“The active gain stage is a no–feedback S.E. triode, transformer coupled. The power supply uses valve rectification and choke regulation. Wiring is made with custom made pure silver wire. The transformer attenuator is placed after the valve stage, preserving the purity and micro details of the signal.”
The use of a single-ended design is interesting not only from a design standpoint, but also from a “feature” standpoint. As you will note from the picture at the beginning of this article, the PST 100 MK2 sports one XLR input and one XLR output in addition to its single-ended inputs and one single-ended output. These XLR connections are not balanced. If you want balanced operation you need to get Ypsilon’s BC1 Transformers for the output. Fully balanced operation with the BC1’s adds $3600 per pair, not to mention the cost of another pair of cables. BC1’s are great products in their own right, adding isolation which results in lowering the noise floor and letting through even more natural-sounding detail. I hope to do a separate review in the next few weeks.
The tubes used in the PST 100 MK2 are Siemens C3m, obtainable for $20 each. Ypsilon claims that the PST 100’s tubes should be good for up to 15 years or 10,000 hours of operation. This is totally contrary to my prior but admittedly dated experience with tube preamps, where expensive tubes were necessary to get the best sound, and where I seemed to be replacing a tube every several months. Maybe I’m exaggerating a bit, but it sure felt that way when a tube went bad during a Saturday listening session and I had no replacement on hand. In my book, this ability to operate on the same set of tubes for an extended time is a substantial benefit.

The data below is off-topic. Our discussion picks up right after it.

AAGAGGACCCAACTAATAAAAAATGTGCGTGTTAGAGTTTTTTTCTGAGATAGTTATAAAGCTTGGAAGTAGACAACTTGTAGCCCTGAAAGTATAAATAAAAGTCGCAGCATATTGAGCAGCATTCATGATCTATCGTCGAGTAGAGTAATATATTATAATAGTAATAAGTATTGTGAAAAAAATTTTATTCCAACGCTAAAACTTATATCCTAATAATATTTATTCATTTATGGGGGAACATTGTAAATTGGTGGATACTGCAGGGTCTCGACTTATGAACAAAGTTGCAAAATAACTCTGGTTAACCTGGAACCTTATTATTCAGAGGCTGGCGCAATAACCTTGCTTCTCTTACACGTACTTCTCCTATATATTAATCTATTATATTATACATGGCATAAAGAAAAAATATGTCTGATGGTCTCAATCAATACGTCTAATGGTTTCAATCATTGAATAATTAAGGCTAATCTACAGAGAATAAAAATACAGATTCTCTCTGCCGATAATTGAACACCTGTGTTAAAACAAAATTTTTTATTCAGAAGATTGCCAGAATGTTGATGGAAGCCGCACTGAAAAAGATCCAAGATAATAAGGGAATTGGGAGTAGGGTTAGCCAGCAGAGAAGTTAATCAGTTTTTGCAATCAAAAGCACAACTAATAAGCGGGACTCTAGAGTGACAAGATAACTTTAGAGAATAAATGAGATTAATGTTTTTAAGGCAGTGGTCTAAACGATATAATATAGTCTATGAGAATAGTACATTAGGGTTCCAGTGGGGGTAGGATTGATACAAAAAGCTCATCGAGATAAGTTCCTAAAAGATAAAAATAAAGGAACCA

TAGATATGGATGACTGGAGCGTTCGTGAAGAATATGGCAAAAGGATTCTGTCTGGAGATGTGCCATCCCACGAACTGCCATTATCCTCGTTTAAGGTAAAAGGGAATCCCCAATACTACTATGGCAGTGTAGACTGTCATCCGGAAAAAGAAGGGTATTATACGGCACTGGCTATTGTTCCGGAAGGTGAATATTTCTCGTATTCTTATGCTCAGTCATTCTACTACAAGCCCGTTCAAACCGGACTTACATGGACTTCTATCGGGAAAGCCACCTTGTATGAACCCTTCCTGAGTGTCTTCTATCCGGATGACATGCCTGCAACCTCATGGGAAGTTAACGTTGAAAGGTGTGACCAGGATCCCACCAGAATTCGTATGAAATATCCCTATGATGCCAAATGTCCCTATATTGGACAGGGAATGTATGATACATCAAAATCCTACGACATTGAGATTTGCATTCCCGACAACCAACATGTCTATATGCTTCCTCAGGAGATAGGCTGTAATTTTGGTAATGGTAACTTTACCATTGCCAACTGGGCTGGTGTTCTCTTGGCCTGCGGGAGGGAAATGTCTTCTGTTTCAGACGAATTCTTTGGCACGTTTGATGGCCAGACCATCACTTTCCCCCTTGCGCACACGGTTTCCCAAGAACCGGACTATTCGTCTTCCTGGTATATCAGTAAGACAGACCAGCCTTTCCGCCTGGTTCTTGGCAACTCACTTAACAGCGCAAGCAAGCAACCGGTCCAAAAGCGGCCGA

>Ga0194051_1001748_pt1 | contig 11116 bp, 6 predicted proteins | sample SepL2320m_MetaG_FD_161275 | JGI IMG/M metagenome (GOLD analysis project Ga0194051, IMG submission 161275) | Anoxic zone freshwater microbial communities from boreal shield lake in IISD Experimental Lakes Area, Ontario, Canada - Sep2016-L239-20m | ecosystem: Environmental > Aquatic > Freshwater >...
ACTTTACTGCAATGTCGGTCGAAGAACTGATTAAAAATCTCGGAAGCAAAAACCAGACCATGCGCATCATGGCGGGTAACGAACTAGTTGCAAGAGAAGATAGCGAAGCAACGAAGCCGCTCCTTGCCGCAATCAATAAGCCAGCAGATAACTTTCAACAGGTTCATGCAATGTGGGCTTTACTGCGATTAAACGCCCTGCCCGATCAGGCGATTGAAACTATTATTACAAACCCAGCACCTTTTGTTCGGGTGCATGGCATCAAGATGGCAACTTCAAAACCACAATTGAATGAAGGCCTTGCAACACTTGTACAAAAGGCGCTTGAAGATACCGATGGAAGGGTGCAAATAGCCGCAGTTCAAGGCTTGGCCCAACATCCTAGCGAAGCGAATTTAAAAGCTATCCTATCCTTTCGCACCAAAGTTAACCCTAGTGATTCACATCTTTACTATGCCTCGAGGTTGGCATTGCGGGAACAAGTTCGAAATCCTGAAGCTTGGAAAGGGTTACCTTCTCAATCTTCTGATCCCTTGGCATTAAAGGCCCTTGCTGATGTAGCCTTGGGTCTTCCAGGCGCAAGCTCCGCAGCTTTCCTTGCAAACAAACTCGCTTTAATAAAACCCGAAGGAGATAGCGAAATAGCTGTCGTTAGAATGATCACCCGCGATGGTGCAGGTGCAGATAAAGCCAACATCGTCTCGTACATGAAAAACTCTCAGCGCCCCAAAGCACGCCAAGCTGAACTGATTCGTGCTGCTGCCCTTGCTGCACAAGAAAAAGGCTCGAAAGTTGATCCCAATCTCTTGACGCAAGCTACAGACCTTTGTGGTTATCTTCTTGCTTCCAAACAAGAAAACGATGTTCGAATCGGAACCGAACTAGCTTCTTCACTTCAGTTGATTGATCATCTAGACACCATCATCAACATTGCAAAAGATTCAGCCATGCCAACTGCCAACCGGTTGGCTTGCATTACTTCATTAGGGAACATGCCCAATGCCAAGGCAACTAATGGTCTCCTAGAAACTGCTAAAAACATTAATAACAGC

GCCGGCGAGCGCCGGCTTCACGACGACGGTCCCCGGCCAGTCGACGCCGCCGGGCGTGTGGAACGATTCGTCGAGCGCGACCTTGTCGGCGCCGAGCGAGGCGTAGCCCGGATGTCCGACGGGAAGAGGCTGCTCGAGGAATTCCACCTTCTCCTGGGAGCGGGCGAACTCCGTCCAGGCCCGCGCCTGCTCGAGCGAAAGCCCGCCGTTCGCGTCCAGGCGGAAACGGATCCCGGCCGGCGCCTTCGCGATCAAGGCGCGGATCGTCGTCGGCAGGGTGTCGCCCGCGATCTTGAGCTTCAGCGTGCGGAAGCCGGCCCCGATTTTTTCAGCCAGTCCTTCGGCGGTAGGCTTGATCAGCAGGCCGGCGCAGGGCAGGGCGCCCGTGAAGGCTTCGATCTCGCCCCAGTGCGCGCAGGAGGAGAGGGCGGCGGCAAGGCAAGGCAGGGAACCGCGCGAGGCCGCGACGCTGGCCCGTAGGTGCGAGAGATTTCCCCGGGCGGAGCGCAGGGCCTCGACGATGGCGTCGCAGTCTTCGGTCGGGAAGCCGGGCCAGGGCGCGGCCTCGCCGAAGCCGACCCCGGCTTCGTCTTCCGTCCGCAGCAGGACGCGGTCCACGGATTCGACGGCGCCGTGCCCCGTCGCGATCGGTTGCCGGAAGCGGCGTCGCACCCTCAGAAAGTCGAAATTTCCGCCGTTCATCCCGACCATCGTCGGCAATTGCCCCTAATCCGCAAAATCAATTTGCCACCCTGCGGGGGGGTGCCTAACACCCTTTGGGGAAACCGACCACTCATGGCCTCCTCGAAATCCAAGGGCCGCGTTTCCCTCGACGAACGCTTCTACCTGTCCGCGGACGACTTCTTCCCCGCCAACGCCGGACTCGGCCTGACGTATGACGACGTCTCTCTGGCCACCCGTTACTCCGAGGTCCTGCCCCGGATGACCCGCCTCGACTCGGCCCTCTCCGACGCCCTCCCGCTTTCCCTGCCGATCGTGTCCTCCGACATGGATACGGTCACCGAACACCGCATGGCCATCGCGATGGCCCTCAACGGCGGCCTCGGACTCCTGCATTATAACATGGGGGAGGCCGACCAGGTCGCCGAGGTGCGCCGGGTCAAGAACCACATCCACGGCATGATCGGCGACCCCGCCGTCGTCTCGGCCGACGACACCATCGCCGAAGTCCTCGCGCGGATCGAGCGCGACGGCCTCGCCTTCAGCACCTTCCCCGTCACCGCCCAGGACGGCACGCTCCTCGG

Let’s take the natural segue and talk briefly about features. Compared to the plethora of features built into my MBL 6010, the PST 100 is almost bare-bones.
This is reflected in the very sturdy and substantial remote control, which has only 6 buttons: 2 for VOLUME (up and down); 2 for INPUT SELECTION (cycling through the available inputs either forward or backward); 1 for POWER on/off and 1 for selecting either active or passive mode. I mention the remote right up front, because the PST 100 is only controllable by the remote – there are no controls on the preamp itself. I’m not a big fan of this approach in audio components, but I will also say that it didn’t affect my usage.
There are 6 inputs – four pairs of RCAs, one in XLR single-ended configuration and one pair of RCA that can be used for the recording function.
The two outputs (RCA and XLR) are usable simultaneously.
One of the key features that sets the PST 100 apart is the option of operating it in purely passive mode. The ability to select active or passive operation was extremely instructive, and illustrated the importance of your front-end’s output level. I operated happily in passive mode of preamplification for many years, so I am very familiar with its advantages and disadvantages. The Ypsilon’s ability to operate in one or the other gives you the opportunity to maximize the purity and/or strength of your signal. In terms of tonal purity, the PST 100 can be really stunning in the passive mode.
If you choose the entirely passive mode, you will get no gain at all. If you use the active mode (the default mode), it’s passive to –38dB, at which point the active mode routs the signal through a triode stage before the transformers. Active mode leaves the lowest volume settings entirely passive up to “6”, and upward to a maximum of ‘37’, gain is applied.